1) You get an email every month asking how much revenue was driven from Facebook. Social connections and peer recommendations hugely impact purchase decisions but using your channels as a direct response vehicle is the #1 sign you’re an abuser. This offense is worsened if you actually reply to said email with a dollar figure and no other context about your customers. Measuring the value of social activity purely in dollar signs is like measuring the ROI of your mom by her life insurance amount. It doesn’t make sense and actually impairs the ROI of your efforts by missing the bigger picture (lifetime value, media efficiency, loyalty, recommendations and trust). Click here for more on social attribution models and ROI.

2) Your customer care team isn’t actively monitoring social channels. When you said “yes” to using Twitter to connect with customers you also said “yes” to providing timely answers and follow-up to relevant inquiries. It’s a marriage. For richer or for poorer you have a responsibility to be present in the conversation even when it’s not convenient. Companies that sell or serve online have an obligation to treat online conversations in the same manner they would address a face-to-face interaction. Would you like to know how responsive you are as a brand? Try the Twitter Customer Analysis report from Simply Measured (it’s free).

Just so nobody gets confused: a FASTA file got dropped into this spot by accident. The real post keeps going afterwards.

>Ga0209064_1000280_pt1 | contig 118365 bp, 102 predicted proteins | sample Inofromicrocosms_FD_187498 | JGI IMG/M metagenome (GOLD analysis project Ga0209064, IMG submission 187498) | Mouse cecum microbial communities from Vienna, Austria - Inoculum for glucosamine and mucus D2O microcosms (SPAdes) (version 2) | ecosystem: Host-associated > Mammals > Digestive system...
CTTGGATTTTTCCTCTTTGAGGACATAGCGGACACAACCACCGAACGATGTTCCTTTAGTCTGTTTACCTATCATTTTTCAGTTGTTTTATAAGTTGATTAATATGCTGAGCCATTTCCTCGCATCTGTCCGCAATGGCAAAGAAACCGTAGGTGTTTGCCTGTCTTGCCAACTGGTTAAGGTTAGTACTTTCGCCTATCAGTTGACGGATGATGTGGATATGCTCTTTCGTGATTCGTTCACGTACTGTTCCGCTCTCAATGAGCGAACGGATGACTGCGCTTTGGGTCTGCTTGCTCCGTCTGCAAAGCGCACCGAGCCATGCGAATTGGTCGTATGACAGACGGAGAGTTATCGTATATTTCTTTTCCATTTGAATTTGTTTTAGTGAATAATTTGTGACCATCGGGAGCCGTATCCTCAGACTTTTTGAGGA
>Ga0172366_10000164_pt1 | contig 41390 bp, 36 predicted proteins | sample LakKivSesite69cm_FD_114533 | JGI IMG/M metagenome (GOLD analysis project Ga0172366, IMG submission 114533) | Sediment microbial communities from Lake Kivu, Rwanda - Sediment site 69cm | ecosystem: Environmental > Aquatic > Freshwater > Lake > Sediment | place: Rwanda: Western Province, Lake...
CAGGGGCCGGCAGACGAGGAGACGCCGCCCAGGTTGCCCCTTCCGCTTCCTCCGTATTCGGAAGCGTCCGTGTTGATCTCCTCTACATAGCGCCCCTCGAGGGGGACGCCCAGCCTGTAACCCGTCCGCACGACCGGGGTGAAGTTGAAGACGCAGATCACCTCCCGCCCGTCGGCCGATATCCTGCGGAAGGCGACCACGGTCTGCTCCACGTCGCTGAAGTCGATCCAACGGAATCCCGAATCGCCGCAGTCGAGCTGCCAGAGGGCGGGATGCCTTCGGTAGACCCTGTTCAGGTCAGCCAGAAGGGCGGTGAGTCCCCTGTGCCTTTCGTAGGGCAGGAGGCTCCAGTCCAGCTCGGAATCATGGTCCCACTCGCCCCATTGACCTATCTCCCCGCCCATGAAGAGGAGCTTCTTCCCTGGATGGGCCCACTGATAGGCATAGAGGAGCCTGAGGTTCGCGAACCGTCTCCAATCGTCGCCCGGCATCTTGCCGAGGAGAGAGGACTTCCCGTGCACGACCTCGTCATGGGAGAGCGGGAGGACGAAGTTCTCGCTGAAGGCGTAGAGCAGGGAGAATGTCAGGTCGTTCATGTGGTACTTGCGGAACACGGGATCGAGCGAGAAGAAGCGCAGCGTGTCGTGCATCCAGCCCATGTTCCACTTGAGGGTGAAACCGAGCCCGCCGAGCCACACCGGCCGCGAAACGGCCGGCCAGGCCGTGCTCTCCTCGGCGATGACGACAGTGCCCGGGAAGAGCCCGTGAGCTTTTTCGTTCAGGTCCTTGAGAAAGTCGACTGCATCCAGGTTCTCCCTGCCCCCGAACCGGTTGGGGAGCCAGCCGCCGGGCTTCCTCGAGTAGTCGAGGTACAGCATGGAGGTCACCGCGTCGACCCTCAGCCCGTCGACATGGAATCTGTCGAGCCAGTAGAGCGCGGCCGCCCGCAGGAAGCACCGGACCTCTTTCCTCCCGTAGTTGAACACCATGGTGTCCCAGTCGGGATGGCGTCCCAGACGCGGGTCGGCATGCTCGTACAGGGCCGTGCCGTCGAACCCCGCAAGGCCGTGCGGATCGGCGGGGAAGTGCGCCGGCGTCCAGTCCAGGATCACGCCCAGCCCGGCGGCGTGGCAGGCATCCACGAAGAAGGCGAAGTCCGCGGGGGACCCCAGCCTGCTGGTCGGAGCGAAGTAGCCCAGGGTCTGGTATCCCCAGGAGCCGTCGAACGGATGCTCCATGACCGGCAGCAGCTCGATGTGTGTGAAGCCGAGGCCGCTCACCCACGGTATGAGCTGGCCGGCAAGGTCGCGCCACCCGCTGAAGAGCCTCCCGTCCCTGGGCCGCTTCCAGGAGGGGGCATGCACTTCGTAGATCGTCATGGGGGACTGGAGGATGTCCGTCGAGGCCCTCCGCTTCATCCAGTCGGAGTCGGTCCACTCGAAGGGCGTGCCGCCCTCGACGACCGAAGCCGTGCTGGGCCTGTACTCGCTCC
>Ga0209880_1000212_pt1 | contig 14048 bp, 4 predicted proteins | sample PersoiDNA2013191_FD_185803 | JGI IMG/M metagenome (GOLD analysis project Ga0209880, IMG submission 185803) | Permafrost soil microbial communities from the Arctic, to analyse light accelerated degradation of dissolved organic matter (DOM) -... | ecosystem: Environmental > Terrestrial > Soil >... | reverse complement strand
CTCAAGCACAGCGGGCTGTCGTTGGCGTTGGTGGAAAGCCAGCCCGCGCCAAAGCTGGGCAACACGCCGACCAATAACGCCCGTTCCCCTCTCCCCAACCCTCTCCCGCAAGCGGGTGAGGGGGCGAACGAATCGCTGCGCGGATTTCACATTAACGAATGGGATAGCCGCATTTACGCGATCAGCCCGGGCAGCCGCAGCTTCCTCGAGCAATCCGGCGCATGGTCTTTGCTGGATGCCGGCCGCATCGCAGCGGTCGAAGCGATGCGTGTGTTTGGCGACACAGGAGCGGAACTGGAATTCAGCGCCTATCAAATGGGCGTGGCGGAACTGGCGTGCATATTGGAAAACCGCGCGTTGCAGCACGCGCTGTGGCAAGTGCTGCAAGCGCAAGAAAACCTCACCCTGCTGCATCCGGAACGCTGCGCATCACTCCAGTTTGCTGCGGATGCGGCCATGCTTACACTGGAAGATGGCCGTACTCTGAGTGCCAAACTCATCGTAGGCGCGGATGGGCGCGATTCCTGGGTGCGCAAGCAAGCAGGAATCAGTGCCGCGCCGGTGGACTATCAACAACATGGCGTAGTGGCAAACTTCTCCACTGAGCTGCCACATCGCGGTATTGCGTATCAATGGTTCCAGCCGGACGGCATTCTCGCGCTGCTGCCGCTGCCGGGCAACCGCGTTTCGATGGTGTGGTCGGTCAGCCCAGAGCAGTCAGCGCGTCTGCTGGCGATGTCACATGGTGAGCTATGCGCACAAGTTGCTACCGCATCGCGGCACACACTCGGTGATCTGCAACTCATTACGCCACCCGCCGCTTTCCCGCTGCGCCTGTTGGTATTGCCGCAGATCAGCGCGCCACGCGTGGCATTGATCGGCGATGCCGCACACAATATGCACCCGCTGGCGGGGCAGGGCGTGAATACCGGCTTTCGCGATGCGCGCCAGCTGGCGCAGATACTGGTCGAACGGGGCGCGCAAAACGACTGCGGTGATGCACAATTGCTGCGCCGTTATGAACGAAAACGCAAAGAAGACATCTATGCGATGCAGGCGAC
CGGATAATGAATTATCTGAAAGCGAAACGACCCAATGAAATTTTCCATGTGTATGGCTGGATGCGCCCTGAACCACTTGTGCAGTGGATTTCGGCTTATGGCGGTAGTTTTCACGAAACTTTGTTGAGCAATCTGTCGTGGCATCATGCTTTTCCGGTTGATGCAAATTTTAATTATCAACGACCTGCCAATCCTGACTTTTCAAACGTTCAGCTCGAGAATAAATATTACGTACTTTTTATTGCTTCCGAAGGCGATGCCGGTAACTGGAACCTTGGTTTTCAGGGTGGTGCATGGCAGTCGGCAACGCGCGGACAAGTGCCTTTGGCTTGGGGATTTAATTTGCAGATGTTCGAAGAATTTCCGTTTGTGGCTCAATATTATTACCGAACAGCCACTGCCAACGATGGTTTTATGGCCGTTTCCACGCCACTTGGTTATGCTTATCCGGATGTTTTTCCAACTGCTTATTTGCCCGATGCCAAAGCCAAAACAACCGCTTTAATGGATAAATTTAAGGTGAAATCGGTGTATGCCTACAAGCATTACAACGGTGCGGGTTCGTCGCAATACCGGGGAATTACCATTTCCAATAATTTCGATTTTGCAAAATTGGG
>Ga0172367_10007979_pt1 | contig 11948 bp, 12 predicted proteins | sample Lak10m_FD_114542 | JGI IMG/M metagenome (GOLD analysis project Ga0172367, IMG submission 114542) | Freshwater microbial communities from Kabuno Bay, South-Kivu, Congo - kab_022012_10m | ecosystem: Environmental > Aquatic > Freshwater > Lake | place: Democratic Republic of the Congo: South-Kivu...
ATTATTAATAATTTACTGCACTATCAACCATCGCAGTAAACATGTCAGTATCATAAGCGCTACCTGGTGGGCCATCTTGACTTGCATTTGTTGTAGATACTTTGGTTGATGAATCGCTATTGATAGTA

3) You talk about yourself all day. Every day. Can you (Adrian is hot) imagine how (Adrian can’t cook) annoying (Adrian is from Texas) it is to attempt to (Adrian misses his hair) converse with (Adrian wants you to read this) someone who is constantly (Adrian has a budget meeting today) talking about themselves. Just stop it. Inside our companies we all spend an obsessive amount of time talking to, at and about our products as if the earth is still flat and the sun revolves around them. Outside your conference room is where the real world starts. It’s round, customers are real people and relationships matter. Here’s my 37-slide point-of-view on how to create content that drives connections.